Guide to MLA-Style Writing

If you need an mla format template, this is something Great-Writings.com can provide. However, whether you use our writing service or not our writers have provided the following guide for citing sources in the MLA style.

While a lot depends on what field you are studying or what field a research project relates to, you may be asked to use the MLA style for citing sources. So, what does mla stand for? The term itself is an abbreviated version of the name of the association that developed the guidelines for this particular citation style - the Modern Language Association. The MLA style guide sets out a particular way for citing sources. Other citation styles do existing including the APA and Chicago styles and these too are often used in specific subject areas. According to the MLA definition, this style is commonly used in the following subject areas: languages, the liberal arts, literature, and various subjects related to the humanities.

Some Facts about the Eighth Edition of the MLA Style

In 2016, MLA published the eighth (8th) edition of its style manual (or handbook) - an edition designed to some extent to cater for the modern age of digital publishing. Now, MLA offers a set of universal guidelines that allows writers to acknowledge all types of sources and it provides writers with the tools to reference sources for every field of study, from the humanities to the sciences. This guide explains some of the changes covered in the 8th edition.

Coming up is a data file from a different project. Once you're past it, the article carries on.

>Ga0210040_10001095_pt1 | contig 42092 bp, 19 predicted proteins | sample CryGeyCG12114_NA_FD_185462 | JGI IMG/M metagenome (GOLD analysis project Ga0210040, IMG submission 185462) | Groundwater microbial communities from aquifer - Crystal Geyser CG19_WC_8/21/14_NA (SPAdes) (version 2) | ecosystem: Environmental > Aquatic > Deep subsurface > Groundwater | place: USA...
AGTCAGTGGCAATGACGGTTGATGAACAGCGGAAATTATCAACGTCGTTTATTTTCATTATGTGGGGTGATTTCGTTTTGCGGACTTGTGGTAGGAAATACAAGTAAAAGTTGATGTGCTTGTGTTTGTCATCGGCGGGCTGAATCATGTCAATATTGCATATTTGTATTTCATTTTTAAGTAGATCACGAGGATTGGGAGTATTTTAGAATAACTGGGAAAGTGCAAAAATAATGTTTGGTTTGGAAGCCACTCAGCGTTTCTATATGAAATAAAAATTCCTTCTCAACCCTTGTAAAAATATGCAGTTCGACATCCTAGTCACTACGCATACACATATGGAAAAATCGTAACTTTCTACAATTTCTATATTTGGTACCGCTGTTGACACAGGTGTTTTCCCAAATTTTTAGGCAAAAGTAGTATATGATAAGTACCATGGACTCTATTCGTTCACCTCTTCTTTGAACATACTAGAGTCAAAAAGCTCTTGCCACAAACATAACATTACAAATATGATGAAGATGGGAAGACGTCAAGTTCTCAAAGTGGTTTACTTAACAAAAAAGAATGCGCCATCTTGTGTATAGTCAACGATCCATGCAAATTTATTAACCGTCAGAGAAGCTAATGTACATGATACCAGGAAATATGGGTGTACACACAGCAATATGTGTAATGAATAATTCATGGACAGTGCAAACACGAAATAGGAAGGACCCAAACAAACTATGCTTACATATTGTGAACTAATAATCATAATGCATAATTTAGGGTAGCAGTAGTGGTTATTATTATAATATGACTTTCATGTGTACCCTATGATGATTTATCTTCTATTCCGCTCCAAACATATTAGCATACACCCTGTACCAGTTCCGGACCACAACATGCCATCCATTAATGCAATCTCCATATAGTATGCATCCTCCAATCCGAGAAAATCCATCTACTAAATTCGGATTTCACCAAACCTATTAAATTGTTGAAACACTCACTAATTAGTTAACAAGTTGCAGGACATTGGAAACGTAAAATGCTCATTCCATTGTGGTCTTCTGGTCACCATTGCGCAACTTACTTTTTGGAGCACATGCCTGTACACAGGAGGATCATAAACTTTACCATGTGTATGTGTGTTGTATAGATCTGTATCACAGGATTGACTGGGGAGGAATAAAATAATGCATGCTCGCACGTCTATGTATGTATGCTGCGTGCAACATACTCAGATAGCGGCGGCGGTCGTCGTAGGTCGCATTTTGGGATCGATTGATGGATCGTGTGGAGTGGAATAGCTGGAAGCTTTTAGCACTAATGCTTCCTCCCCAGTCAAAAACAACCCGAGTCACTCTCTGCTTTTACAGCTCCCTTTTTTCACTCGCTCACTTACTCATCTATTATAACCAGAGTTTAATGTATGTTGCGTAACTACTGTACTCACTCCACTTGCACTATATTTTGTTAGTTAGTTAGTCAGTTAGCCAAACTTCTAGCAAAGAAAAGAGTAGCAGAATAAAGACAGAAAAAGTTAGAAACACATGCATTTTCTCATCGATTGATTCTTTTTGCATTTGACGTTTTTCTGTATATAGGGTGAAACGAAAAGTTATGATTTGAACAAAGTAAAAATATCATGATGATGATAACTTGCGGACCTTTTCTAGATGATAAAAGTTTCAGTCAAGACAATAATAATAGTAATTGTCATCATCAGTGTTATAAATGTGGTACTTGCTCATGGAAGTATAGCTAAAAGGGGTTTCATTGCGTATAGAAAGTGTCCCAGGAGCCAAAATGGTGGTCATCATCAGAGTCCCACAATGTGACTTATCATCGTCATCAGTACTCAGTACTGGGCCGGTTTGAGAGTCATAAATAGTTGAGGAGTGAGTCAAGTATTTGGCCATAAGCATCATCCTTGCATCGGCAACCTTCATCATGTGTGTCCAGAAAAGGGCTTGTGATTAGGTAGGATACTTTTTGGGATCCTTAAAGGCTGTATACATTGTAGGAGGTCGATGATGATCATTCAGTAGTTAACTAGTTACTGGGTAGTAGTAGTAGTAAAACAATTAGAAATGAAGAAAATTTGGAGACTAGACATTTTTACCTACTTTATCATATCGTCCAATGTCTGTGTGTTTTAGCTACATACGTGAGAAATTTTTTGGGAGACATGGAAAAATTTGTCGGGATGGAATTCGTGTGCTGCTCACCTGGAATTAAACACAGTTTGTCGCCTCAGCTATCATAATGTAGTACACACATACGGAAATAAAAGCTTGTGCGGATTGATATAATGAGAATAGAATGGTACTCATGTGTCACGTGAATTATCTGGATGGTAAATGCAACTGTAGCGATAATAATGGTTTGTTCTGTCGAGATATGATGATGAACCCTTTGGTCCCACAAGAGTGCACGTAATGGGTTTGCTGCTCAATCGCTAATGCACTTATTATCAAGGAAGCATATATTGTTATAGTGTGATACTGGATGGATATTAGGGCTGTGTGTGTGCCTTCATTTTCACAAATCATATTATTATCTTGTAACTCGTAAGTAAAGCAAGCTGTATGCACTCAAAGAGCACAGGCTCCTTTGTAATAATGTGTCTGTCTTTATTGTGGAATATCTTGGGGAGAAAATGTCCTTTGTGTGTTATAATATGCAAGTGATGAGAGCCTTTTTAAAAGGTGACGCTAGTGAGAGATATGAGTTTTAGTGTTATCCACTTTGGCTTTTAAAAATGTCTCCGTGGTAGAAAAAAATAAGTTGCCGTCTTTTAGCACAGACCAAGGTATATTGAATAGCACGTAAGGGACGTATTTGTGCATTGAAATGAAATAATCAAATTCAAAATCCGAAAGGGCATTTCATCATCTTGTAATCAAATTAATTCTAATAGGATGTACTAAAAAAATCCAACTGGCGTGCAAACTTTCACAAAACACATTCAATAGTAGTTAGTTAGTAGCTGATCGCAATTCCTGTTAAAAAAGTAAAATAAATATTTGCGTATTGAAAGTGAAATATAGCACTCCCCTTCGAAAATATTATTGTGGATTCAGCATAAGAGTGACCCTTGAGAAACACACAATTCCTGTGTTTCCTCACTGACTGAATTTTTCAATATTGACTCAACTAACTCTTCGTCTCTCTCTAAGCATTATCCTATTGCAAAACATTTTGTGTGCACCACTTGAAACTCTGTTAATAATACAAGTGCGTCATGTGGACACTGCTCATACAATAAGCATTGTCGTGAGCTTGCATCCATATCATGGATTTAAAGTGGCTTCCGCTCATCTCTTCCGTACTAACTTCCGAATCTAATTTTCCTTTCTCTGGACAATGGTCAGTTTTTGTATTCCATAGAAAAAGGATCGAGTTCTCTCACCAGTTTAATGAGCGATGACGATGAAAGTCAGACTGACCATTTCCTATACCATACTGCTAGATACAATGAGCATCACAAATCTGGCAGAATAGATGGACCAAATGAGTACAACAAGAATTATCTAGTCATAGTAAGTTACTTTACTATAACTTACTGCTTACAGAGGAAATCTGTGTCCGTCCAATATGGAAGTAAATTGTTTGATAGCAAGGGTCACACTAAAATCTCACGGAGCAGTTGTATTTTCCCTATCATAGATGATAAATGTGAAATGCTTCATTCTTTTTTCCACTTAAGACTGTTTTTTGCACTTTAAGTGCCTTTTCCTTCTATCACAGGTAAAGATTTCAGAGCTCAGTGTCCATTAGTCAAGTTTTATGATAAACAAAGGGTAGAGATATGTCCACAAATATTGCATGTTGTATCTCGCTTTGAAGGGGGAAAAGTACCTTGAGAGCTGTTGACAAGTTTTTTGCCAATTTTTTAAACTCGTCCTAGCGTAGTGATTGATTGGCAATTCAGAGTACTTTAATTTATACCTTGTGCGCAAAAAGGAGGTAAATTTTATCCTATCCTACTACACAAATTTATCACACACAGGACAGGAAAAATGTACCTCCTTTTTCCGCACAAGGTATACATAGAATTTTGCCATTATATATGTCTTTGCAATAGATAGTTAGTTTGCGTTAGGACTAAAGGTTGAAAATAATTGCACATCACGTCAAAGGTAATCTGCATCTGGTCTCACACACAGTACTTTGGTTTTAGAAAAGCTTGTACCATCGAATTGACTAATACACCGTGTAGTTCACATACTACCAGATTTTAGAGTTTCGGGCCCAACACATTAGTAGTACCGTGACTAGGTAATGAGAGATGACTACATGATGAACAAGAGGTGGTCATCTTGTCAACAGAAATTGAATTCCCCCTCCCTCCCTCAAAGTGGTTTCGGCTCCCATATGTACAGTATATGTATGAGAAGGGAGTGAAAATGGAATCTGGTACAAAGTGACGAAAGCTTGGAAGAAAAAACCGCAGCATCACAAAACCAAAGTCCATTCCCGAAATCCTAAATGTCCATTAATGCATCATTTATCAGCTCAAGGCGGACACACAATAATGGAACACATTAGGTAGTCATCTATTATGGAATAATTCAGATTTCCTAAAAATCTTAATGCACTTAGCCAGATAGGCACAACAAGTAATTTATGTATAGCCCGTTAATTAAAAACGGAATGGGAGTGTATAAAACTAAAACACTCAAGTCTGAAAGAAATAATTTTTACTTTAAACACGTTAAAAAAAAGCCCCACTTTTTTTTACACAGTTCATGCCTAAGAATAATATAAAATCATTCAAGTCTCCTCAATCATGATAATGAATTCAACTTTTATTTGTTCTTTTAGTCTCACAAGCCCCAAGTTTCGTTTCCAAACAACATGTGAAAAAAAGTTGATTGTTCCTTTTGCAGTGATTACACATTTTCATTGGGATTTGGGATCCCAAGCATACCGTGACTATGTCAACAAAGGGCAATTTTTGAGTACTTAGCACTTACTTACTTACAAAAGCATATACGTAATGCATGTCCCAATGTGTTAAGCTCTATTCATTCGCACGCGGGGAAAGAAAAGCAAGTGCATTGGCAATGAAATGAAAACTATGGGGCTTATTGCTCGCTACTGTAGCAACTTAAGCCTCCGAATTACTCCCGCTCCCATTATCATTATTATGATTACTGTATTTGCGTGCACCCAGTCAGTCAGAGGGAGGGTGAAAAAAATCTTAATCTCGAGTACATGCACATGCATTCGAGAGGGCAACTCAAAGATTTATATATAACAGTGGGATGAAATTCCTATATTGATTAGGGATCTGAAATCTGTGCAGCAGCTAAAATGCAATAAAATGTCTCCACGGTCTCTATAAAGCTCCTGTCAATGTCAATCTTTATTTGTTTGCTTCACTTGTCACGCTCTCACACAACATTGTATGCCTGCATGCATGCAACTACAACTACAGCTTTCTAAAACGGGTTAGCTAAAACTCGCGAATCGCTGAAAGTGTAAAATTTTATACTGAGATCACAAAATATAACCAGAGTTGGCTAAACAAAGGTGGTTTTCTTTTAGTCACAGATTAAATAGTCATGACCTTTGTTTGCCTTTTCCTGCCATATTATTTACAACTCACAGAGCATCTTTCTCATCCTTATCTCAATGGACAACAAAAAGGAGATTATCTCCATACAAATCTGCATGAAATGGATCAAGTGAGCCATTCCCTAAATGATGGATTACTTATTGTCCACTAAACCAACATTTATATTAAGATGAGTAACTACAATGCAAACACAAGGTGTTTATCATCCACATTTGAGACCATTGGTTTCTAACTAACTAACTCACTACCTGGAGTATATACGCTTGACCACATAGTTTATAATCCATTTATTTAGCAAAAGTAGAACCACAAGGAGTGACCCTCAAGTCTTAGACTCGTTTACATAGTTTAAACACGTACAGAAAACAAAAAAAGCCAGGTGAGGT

How to Do an Essay in MLA 8 Format

Dealing with Works Cited Lists

The handbook for the 8th edition of the MLA citation format suggests a new way of presenting entries in an essay or paper's Works Cited list to reflect the way these are used and published in this technological era. Before this new version, writers created entries using the previous recommendations in the MLA style guide for the particular format under which the source was published, e.g., textbook, CD/DVD, website, and so on. These days, this approach is not deemed practical since methods of publication are frequently combined. For instance, a song that one listens to online might well have originated from an album released long before the emergence of the Internet.

Under the new guidelines for MLA formatting citation, there is not much emphasis placed on the medium by which a work is published. Rather than wondering how they should cite from a book, DVD, or website, a writer now creates their Works Cited entry on the basis of core information required by the MLA style - elements that are common to the majority of works and set out in a prescribed order. The core information for an MLA citation is as follows: